Kelly suggested at the forum that to satisfy customers, “It’s more important for us to be on time and have great employees…than offer frills.”

In other words, do what you do with great efficiency and great attitudes, and that’s more important in engendering customer loyalty than offering a perk or two.

The next time you’re trying to get better, to learn, to grow, don’t just look at yourselves or at an organization just like you.

Benchmark with the best, regardless of industry.

Interested in improving your company’s customer service? See more information at: http://www.cssamerica.com/


Break Your Customer Service Season into Quarters

Posted on in Business Advice, World of Customer Service Please leave a comment

A quarter is a very interesting thing. A quarter can be a form of money.  A quarter is a time period where public companies report their financials. A quarter is the portion of the pro football schedule where most coaches have divided up their season into four sets of four games each. They do this to best approach a segment of their schedule as well as analyze that segment.

To a business, when it comes to customer retention and growth, a quarter should be equally of interest.

When you are assessing the performance of your business as it relates to customer service, satisfaction, loyalty, and retention-driven growth, you need to also think of your measurements in terms of quarters. Those measures can come in the form of mystery shopping, satisfaction surveys, or focus groups. No matter in what form they come, you need to be evaluating your customer satisfaction at a minimum on a quarterly basis.

Keep in mind that customer satisfaction is driven in any organization by three factors:

  • The Attitudes, Skills, and Knowledge of the employees
  • The Processes within which the customers experience your organization
  • The Products and Services themselves.

So on a quarterly basis, you need to be assessing, analyzing, and addressing these keys to customer satisfaction and loyalty just as you would any other set of key metrics in your business.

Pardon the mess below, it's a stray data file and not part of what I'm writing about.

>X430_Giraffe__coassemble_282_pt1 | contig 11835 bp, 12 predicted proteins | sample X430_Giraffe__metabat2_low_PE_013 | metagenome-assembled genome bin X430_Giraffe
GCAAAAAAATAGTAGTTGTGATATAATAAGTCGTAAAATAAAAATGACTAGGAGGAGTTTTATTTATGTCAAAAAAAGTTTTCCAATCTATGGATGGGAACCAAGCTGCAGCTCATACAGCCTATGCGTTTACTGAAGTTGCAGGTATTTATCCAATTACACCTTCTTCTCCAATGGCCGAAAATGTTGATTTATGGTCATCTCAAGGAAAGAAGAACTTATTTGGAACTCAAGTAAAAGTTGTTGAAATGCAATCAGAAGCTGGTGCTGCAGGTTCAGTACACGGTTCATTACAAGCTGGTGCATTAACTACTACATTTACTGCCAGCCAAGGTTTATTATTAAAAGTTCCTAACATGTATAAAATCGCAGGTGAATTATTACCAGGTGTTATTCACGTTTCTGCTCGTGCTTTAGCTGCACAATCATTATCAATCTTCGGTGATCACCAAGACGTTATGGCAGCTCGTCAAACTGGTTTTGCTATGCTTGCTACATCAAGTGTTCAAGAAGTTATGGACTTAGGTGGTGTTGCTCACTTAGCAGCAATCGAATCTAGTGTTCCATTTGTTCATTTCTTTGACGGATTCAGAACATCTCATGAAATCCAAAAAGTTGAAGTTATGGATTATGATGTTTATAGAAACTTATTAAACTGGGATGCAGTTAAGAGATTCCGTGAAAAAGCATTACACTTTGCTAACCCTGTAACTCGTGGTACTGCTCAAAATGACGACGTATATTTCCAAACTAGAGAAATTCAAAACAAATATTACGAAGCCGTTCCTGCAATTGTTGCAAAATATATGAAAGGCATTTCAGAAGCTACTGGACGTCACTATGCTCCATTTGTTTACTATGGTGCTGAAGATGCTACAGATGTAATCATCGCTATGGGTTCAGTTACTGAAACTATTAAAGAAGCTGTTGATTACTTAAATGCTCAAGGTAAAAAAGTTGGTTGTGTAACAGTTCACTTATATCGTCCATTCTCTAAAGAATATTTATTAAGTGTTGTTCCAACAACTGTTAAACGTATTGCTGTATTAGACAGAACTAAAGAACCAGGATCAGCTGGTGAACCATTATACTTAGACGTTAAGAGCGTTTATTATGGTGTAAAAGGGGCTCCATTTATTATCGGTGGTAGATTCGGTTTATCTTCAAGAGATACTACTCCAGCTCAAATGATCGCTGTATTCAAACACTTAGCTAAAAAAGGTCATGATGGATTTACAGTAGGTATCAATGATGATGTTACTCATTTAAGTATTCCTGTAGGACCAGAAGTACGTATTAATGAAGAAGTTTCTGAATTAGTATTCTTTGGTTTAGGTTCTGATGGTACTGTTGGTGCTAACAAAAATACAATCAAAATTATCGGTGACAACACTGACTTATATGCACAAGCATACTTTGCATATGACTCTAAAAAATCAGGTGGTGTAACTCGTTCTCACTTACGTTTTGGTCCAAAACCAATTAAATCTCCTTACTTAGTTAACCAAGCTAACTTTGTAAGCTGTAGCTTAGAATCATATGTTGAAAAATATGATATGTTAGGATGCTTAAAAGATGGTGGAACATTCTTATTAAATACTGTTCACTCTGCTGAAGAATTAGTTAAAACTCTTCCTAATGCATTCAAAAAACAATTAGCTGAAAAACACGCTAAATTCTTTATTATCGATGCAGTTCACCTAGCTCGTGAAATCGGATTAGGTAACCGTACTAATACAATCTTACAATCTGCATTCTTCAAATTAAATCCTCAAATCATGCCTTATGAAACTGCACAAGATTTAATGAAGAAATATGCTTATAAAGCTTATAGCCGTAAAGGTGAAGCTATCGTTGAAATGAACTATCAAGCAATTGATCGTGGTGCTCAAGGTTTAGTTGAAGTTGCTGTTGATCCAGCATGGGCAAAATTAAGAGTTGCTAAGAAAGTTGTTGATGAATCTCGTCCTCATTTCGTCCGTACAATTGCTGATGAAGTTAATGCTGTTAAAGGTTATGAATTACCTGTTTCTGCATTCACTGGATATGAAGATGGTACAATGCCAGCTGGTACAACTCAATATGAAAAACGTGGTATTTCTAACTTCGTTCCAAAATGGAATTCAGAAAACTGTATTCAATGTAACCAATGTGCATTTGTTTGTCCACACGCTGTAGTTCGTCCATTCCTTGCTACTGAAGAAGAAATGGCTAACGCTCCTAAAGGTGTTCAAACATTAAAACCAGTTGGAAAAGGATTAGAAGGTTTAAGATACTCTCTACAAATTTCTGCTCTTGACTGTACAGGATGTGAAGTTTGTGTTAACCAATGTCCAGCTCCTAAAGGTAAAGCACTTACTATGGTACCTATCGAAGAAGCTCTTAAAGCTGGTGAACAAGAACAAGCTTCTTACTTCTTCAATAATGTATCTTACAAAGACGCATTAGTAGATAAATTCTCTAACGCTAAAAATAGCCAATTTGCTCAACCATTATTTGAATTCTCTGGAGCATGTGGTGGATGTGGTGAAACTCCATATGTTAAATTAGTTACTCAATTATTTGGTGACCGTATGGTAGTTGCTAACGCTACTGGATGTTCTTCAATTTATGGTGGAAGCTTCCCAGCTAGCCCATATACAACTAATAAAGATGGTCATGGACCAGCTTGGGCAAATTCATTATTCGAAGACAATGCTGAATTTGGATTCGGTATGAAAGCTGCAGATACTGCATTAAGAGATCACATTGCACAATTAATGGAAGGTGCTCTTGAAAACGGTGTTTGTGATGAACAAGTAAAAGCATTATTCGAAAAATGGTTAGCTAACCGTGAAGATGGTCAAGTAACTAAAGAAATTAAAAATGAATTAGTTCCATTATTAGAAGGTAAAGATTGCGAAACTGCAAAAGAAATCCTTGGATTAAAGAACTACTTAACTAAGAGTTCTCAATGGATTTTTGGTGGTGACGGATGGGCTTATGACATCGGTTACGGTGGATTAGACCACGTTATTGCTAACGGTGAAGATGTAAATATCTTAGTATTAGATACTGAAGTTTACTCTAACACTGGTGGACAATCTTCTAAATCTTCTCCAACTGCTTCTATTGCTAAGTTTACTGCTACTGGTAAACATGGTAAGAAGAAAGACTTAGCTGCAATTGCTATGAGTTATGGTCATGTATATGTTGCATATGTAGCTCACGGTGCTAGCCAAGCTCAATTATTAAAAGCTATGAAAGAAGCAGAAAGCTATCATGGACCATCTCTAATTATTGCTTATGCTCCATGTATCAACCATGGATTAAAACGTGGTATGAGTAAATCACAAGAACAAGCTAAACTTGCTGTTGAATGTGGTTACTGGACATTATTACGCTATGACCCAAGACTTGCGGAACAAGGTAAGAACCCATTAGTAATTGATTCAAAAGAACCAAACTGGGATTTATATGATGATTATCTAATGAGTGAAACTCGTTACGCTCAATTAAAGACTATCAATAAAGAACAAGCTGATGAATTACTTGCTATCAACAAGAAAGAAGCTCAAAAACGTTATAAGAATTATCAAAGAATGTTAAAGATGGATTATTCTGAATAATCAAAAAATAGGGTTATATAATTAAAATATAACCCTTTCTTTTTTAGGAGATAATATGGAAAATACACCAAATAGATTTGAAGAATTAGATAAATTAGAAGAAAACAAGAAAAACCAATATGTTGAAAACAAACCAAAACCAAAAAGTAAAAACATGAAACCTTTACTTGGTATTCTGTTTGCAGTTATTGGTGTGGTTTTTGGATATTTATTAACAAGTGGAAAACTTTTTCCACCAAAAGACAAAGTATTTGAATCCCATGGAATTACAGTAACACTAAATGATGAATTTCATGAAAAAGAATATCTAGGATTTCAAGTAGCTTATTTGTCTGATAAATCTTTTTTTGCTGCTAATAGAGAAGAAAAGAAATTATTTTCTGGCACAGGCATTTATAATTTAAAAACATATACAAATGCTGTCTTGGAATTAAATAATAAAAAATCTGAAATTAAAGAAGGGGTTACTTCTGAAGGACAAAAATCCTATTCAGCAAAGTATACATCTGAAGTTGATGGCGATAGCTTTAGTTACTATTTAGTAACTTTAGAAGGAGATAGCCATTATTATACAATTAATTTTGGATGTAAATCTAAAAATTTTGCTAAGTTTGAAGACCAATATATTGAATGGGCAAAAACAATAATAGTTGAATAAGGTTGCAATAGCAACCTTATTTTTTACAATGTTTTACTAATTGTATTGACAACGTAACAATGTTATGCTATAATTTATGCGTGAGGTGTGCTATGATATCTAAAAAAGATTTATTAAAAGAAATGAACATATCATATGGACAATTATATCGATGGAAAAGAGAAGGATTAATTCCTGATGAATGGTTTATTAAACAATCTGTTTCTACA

Through the different methods of acquiring customer data as referenced previously, and including assessments of internal operational service metrics such as process times, wait times, queue times, first contact resolution, etc., you should have a dashboard of metrics that enables you to quickly see trends in satisfaction, loyalty, and growth.

If you always want to be able to make data-driven decisions that are the best for your company’s future performance, make sure you have hard numbers on such metrics as satisfaction with Attitudes, Processes, and Products.  Make sure you have hard metrics on customer retention rates or attrition rates.  Make sure you have hard metrics on average purchases per customer and frequency of visits.  Make sure you have hard metrics on referral rates from existing customers, and make sure you have hard metrics on the financial impact of each customer to your organization’s bottom line.

You need to manage the biggest component of your top line financials (the customer) at least as well as you manage all those detailed accounts on the expense side of the ledger. Create and utilize customer retention and growth metrics to help guide your company’s planning and performance improvement initiatives.

Interested in improving your company’s customer service?  See more information at:  http://www.cssamerica.com/


« Previous   1 2 ... 7 8 9 10 11 12 13 14 15 16